I've been hearing about Story Driven Development (SDD) for a while but I haven't tried it out because I was under the impression that there was a huge amount to learn and setup before I could get going. I'm not sure if that used to be true, but I started using Cucumber yesterday and it was really easy.

Install and configure

You'll need to install a bunch of RubyGems.

sudo gem install nokogiri term-ansicolor treetop diff-lcs hpricot cucumber

Install Cucumber into your Rails app.

ruby script/generate cucumber

Install WebRAT. Unfortuantely this doesn't seem to be available as a RubyGem. If you're using Git then install this as a submodule instead. We're not so I clone the repository then svn add it.

git clone git://github.com/brynary/webrat.git vendor/plugin/webrat

Writing your first story

Stories have three components: a business value, the role of a person that uses the feature and some description of the feature.

In order to [do something with business value]
As [role]
Should [describe the feature]

An example might be the ability to order a pizza from the online ordering system of a pizza delivery company.

Feature: Order Pizza
  In order to get some hot, tasty pizza
  A hungry pizza lover
  Should be able to order pizza

Next we need to define some scenarios. Scenarios are things that can happen during the story. Most pizza places aren't open 24 hours a day so two simple scenarios are (1) the pizza shop is closed, and (2) the pizza shop is open.

  Scenario: The pizza shop is closed
    Given the pizza shop is closed
    And I am on the home page
    And I click "Feed Me!"
    Then I should see "Sorry, the shop is closed"

  Scenario: The pizza shop is open
    Given the pizza shop is open
    And I am on the home page
    And I click "Feed Me!"
    Then I should see "Your pizza will be with you soon"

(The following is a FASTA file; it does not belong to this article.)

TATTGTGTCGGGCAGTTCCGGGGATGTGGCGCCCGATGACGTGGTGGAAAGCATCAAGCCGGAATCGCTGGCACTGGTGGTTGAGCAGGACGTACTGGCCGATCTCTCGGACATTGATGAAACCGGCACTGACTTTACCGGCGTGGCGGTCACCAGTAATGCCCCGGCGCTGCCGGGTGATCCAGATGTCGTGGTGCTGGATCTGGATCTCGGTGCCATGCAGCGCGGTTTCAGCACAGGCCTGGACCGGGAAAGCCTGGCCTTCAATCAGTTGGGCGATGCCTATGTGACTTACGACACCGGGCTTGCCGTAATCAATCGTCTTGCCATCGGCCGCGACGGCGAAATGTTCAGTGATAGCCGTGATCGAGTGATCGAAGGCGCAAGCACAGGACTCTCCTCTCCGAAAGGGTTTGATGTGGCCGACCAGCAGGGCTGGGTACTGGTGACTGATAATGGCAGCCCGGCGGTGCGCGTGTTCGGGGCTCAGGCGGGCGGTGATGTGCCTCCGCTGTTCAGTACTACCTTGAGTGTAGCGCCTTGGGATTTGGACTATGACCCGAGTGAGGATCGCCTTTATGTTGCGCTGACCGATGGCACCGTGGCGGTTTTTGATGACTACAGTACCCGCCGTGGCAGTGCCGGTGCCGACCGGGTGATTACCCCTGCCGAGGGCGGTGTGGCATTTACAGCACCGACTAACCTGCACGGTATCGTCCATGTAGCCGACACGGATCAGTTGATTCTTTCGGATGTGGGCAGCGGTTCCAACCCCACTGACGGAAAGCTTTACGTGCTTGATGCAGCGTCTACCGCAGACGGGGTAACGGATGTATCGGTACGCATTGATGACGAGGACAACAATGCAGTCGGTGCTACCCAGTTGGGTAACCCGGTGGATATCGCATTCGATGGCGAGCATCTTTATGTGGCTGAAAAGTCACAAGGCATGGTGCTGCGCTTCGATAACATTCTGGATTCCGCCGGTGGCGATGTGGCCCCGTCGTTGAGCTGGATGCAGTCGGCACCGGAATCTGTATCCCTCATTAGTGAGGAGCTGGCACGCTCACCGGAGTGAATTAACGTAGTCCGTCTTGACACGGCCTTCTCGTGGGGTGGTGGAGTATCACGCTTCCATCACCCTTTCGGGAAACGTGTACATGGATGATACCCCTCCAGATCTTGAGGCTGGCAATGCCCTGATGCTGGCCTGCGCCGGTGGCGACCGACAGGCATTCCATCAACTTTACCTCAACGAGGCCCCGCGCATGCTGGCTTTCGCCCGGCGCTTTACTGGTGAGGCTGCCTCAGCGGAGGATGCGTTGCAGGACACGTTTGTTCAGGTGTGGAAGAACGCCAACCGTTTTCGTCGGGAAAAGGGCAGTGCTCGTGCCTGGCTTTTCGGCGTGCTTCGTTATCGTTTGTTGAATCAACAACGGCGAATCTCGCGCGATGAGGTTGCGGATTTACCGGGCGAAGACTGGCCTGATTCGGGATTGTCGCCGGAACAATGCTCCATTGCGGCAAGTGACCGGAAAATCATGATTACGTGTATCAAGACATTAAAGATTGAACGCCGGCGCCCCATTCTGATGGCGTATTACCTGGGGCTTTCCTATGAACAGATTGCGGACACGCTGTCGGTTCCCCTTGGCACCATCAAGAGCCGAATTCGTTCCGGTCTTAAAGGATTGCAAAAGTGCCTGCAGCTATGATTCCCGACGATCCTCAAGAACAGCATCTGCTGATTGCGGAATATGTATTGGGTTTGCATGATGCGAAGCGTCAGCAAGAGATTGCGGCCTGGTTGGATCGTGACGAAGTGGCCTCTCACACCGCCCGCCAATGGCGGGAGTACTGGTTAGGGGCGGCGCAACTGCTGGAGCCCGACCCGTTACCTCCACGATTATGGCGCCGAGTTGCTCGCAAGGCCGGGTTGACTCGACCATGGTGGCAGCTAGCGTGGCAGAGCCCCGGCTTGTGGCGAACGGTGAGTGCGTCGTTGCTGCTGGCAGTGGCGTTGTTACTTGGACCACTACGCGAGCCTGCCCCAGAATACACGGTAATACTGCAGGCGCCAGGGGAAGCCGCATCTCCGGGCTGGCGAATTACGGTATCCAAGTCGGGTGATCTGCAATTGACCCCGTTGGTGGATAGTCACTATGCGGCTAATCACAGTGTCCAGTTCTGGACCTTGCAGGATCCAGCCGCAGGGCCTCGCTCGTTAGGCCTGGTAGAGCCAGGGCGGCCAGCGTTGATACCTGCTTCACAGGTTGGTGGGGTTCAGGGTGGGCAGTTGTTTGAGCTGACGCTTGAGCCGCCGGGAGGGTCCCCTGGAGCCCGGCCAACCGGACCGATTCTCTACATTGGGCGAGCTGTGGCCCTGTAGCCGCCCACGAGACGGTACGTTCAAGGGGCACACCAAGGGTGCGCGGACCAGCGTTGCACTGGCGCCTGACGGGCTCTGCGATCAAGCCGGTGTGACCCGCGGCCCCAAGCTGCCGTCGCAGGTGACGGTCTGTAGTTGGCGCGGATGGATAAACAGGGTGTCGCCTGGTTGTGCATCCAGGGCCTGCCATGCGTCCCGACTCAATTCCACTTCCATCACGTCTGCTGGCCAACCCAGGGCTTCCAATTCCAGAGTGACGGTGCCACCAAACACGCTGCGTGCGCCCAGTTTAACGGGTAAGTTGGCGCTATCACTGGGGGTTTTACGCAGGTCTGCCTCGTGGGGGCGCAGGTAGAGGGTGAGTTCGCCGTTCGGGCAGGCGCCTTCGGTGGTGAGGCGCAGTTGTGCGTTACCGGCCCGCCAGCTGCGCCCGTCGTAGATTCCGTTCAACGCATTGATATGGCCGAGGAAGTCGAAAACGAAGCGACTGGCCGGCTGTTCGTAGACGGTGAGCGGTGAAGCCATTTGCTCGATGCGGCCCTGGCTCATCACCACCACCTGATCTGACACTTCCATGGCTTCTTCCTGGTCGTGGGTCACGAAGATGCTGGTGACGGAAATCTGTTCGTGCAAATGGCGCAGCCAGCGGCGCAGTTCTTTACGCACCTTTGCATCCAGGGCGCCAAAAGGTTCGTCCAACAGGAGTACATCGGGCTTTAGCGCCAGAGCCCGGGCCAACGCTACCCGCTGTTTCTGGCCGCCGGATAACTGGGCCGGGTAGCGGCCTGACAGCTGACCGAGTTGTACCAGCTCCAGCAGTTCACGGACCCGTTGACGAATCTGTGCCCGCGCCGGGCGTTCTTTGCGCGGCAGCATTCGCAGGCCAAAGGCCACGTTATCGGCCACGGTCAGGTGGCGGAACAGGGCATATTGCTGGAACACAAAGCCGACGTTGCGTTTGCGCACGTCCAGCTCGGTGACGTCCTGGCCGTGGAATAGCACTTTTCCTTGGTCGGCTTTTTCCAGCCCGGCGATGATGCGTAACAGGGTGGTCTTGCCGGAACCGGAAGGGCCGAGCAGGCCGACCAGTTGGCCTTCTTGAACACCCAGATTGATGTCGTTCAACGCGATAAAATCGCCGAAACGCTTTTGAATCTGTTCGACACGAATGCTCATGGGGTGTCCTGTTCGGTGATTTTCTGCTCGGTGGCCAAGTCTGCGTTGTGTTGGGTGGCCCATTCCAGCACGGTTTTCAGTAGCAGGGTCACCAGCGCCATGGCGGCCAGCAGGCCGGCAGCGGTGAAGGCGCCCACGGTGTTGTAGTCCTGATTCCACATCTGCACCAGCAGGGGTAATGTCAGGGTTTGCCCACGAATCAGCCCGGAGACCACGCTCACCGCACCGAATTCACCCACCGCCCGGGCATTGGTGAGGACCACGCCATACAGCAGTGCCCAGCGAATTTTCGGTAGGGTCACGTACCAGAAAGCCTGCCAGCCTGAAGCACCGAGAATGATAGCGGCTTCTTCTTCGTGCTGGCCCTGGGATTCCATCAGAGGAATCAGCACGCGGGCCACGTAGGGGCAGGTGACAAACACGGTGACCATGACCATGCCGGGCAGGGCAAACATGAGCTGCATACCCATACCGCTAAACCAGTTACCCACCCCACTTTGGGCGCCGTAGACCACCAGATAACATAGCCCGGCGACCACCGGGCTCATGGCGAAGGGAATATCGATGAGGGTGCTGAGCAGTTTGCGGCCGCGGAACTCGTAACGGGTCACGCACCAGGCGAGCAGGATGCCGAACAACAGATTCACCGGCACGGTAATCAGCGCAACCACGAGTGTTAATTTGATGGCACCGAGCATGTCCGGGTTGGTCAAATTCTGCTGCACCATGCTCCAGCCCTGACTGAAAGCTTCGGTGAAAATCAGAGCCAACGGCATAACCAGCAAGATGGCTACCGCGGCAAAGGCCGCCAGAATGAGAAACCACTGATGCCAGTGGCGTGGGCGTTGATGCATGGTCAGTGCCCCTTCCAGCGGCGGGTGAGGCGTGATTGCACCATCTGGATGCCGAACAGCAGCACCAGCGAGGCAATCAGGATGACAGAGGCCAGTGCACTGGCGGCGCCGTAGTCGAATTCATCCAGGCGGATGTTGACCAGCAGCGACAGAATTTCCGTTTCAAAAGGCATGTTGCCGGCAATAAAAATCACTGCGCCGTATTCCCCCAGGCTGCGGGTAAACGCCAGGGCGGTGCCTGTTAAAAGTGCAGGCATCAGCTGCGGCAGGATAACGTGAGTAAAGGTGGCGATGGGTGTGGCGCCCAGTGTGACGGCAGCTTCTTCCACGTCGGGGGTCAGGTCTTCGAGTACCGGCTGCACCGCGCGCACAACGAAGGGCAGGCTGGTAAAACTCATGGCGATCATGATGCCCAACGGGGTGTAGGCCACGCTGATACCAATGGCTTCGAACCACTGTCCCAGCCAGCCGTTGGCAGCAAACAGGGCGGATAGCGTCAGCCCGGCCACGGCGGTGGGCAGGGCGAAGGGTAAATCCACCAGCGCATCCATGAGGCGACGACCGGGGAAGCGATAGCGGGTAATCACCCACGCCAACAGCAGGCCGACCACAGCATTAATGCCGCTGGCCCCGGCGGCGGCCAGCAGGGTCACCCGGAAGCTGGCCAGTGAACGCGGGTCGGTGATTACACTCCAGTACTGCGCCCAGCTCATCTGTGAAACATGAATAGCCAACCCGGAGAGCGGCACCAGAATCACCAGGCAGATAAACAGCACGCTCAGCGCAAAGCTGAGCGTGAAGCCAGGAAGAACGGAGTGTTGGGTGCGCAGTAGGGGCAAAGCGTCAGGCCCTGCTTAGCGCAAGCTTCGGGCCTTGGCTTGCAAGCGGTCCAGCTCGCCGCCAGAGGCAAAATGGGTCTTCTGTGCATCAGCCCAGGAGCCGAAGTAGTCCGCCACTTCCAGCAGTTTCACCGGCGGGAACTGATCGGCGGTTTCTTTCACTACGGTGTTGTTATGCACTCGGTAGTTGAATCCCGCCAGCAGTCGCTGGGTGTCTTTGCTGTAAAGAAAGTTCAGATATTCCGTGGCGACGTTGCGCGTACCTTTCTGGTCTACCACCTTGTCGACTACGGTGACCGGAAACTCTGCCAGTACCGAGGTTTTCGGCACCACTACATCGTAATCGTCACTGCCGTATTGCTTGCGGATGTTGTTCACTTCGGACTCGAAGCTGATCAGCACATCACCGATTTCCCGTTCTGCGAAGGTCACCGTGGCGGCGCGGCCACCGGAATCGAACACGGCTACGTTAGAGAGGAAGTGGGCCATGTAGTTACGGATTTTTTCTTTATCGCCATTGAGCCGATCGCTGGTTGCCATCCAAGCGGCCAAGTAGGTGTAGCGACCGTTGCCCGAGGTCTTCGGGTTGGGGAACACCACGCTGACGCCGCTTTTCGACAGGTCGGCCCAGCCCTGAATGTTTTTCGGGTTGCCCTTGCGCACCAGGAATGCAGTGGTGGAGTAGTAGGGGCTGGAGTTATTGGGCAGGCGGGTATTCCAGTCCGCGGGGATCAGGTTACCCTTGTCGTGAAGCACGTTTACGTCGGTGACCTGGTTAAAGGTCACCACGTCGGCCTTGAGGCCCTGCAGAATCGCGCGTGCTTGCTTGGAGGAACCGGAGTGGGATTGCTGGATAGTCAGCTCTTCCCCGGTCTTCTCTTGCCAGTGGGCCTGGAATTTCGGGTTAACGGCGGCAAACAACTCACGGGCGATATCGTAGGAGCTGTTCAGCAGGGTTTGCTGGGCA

The above description should go in a file called something like features/order_pizza.feature where it is lovely and version controlled and safe.

So, we now have a story that describes how a feature should behave. How does that get turned into acceptance tests? Well, you could pass these descriptions off to your testing team, or you could turn them into part of your test suite.

Automated tests: better than cake

You might notice that when installing Cucumber you got the directory features/steps. That's where you tell your test suite how to understand your stories. There are already two files here: common_webrat.rb which gives your test suite a few funky things like the ability to click links and env.rb which does pretty much the same stuff as spec/spec_helper.rb except for Cucumber. You can ignore env.rb, but common_webrat.rb will provide a few examples of how to start writing story steps.

Create a new file, order_pizza_steps.rb. This is where you define the steps involved in ordering pizza. It's pretty much just regular expressions which match each line of a scenario to some Ruby code.

Given /the pizza shop is open/ do
  PizzaShop.open = true

Given /the pizza shop is closed/ do
  PizzaShop.open = false

And /I am on the home page/ do
  visits "/"

That's all we need to do. The common WebRAT steps provide the necessary mapping for clicking buttons and checking for feedback.

Running your stories

This is pretty simple: run rake features. You should get some rather pretty coloured output, and if anything has gone wrong Cucumber is pretty good at suggesting ways to fix it.

Found this article useful?

If you enjoyed this article I'd appreciate recommendations at Working with Rails.

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